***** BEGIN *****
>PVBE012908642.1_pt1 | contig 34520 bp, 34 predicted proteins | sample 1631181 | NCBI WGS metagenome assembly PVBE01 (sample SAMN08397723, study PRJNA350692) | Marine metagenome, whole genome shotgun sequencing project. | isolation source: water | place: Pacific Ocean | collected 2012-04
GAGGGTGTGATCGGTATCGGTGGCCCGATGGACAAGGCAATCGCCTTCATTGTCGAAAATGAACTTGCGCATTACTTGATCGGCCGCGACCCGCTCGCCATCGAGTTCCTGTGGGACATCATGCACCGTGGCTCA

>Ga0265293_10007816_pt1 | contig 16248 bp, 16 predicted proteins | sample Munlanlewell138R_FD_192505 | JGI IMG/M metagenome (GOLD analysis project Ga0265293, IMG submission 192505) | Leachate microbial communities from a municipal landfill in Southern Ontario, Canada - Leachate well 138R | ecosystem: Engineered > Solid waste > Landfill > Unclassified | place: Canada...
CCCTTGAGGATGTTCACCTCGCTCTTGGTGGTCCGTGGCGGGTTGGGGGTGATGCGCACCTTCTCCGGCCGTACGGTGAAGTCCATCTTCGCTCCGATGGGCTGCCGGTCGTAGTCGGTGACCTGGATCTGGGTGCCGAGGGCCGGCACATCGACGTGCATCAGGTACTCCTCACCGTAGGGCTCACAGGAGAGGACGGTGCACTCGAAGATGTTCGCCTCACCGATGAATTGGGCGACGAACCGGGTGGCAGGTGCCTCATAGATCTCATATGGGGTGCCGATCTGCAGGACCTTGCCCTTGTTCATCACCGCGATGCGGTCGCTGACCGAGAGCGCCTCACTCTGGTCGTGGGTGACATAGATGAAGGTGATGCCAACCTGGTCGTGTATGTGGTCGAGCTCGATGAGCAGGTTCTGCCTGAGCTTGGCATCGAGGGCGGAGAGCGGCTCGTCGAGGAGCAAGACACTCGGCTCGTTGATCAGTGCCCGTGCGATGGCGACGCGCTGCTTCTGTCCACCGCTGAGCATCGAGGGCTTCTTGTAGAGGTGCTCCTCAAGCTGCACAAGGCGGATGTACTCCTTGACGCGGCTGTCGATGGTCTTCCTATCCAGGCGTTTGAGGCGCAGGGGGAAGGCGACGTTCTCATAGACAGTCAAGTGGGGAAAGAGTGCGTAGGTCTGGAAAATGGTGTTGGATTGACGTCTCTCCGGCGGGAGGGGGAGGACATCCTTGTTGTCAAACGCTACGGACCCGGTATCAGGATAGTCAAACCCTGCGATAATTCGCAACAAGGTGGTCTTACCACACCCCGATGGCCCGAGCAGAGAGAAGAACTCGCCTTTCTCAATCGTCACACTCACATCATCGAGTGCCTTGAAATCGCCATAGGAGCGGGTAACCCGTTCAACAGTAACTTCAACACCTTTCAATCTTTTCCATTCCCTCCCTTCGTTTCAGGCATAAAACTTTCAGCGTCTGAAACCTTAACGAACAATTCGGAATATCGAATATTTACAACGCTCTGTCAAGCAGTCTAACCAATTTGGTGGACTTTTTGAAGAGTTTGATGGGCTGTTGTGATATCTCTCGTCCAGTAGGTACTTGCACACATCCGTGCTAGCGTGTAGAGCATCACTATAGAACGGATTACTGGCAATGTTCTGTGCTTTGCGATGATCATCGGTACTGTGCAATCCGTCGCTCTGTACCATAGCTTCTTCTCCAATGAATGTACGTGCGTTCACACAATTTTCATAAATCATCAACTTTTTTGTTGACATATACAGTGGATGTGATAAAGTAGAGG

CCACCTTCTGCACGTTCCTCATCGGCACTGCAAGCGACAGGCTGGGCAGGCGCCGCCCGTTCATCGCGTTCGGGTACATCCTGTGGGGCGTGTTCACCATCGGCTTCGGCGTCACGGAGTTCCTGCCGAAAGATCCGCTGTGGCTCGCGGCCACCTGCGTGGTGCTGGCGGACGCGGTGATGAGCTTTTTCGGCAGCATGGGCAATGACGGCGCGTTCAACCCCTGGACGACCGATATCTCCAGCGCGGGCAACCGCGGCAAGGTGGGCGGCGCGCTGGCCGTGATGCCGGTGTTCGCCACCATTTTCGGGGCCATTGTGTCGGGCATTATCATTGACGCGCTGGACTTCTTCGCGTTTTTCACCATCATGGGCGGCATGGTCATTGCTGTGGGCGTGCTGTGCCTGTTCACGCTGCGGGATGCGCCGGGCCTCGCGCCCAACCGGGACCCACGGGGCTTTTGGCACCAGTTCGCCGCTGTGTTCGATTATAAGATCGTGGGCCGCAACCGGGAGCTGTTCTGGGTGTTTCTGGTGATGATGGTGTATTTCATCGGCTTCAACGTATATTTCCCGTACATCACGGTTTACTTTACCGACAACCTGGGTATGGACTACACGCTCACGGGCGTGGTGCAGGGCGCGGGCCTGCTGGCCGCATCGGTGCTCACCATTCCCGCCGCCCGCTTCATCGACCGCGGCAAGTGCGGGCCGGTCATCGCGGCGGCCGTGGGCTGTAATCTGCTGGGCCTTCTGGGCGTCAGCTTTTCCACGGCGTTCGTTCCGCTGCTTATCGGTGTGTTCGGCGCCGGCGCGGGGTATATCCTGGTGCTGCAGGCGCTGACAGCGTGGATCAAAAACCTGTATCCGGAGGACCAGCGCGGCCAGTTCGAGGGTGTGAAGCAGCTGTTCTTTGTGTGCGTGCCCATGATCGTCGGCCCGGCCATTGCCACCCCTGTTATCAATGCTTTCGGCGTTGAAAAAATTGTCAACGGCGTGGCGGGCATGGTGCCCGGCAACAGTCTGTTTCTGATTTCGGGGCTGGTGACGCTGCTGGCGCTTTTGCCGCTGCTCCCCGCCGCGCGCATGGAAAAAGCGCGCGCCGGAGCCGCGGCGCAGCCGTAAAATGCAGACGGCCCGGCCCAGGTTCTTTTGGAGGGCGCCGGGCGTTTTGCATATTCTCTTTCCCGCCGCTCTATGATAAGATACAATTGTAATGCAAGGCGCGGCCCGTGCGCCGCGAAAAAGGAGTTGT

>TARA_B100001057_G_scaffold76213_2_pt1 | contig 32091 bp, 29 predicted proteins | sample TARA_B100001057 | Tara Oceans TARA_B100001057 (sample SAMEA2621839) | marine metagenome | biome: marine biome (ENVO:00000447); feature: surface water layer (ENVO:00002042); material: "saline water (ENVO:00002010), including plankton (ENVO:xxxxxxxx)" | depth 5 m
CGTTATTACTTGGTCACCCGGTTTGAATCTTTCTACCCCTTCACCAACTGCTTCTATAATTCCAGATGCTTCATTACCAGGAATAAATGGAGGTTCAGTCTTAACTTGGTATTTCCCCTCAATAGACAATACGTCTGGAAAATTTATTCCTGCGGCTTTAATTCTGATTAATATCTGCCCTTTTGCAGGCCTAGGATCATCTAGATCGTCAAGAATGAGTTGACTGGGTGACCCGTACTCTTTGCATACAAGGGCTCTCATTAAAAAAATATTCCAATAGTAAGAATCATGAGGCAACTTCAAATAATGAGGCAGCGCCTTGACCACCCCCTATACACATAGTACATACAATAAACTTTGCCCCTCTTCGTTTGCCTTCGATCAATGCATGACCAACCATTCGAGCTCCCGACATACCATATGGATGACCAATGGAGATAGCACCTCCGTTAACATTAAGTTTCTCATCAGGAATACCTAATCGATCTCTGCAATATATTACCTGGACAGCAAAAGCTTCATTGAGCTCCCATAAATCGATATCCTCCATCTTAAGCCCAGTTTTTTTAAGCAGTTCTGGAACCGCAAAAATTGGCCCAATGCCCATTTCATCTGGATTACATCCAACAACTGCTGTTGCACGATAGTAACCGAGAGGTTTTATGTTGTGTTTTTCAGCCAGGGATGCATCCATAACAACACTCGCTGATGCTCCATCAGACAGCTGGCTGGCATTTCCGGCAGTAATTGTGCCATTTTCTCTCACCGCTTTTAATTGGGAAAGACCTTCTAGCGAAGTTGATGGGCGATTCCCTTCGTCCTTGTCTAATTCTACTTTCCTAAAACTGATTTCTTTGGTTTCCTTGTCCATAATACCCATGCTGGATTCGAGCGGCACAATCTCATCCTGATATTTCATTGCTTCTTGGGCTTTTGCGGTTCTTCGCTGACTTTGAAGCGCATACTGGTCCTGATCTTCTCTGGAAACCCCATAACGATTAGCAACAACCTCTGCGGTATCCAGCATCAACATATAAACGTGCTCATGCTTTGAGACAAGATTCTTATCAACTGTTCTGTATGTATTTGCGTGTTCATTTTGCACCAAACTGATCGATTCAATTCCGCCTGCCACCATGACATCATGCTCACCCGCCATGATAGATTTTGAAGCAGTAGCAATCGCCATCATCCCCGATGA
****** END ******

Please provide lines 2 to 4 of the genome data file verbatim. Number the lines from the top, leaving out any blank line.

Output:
GAGGGTGTGATCGGTATCGGTGGCCCGATGGACAAGGCAATCGCCTTCATTGTCGAAAATGAACTTGCGCATTACTTGATCGGCCGCGACCCGCTCGCCATCGAGTTCCTGTGGGACATCATGCACCGTGGCTCA

>Ga0265293_10007816_pt1 | contig 16248 bp, 16 predicted proteins | sample Munlanlewell138R_FD_192505 | JGI IMG/M metagenome (GOLD analysis project Ga0265293, IMG submission 192505) | Leachate microbial communities from a municipal landfill in Southern Ontario, Canada - Leachate well 138R | ecosystem: Engineered > Solid waste > Landfill > Unclassified | place: Canada...
CCCTTGAGGATGTTCACCTCGCTCTTGGTGGTCCGTGGCGGGTTGGGGGTGATGCGCACCTTCTCCGGCCGTACGGTGAAGTCCATCTTCGCTCCGATGGGCTGCCGGTCGTAGTCGGTGACCTGGATCTGGGTGCCGAGGGCCGGCACATCGACGTGCATCAGGTACTCCTCACCGTAGGGCTCACAGGAGAGGACGGTGCACTCGAAGATGTTCGCCTCACCGATGAATTGGGCGACGAACCGGGTGGCAGGTGCCTCATAGATCTCATATGGGGTGCCGATCTGCAGGACCTTGCCCTTGTTCATCACCGCGATGCGGTCGCTGACCGAGAGCGCCTCACTCTGGTCGTGGGTGACATAGATGAAGGTGATGCCAACCTGGTCGTGTATGTGGTCGAGCTCGATGAGCAGGTTCTGCCTGAGCTTGGCATCGAGGGCGGAGAGCGGCTCGTCGAGGAGCAAGACACTCGGCTCGTTGATCAGTGCCCGTGCGATGGCGACGCGCTGCTTCTGTCCACCGCTGAGCATCGAGGGCTTCTTGTAGAGGTGCTCCTCAAGCTGCACAAGGCGGATGTACTCCTTGACGCGGCTGTCGATGGTCTTCCTATCCAGGCGTTTGAGGCGCAGGGGGAAGGCGACGTTCTCATAGACAGTCAAGTGGGGAAAGAGTGCGTAGGTCTGGAAAATGGTGTTGGATTGACGTCTCTCCGGCGGGAGGGGGAGGACATCCTTGTTGTCAAACGCTACGGACCCGGTATCAGGATAGTCAAACCCTGCGATAATTCGCAACAAGGTGGTCTTACCACACCCCGATGGCCCGAGCAGAGAGAAGAACTCGCCTTTCTCAATCGTCACACTCACATCATCGAGTGCCTTGAAATCGCCATAGGAGCGGGTAACCCGTTCAACAGTAACTTCAACACCTTTCAATCTTTTCCATTCCCTCCCTTCGTTTCAGGCATAAAACTTTCAGCGTCTGAAACCTTAACGAACAATTCGGAATATCGAATATTTACAACGCTCTGTCAAGCAGTCTAACCAATTTGGTGGACTTTTTGAAGAGTTTGATGGGCTGTTGTGATATCTCTCGTCCAGTAGGTACTTGCACACATCCGTGCTAGCGTGTAGAGCATCACTATAGAACGGATTACTGGCAATGTTCTGTGCTTTGCGATGATCATCGGTACTGTGCAATCCGTCGCTCTGTACCATAGCTTCTTCTCCAATGAATGTACGTGCGTTCACACAATTTTCATAAATCATCAACTTTTTTGTTGACATATACAGTGGATGTGATAAAGTAGAGG